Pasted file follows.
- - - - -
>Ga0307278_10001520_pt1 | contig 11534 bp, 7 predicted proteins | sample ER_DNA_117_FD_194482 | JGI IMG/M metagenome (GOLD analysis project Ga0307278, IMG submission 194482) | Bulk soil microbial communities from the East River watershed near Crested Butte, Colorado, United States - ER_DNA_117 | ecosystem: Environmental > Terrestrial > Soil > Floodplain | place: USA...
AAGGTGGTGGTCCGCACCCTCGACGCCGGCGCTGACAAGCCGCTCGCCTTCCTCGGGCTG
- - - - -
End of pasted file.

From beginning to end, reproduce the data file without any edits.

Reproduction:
>Ga0307278_10001520_pt1 | contig 11534 bp, 7 predicted proteins | sample ER_DNA_117_FD_194482 | JGI IMG/M metagenome (GOLD analysis project Ga0307278, IMG submission 194482) | Bulk soil microbial communities from the East River watershed near Crested Butte, Colorado, United States - ER_DNA_117 | ecosystem: Environmental > Terrestrial > Soil > Floodplain | place: USA...
AAGGTGGTGGTCCGCACCCTCGACGCCGGCGCTGACAAGCCGCTCGCCTTCCTCGGGCTG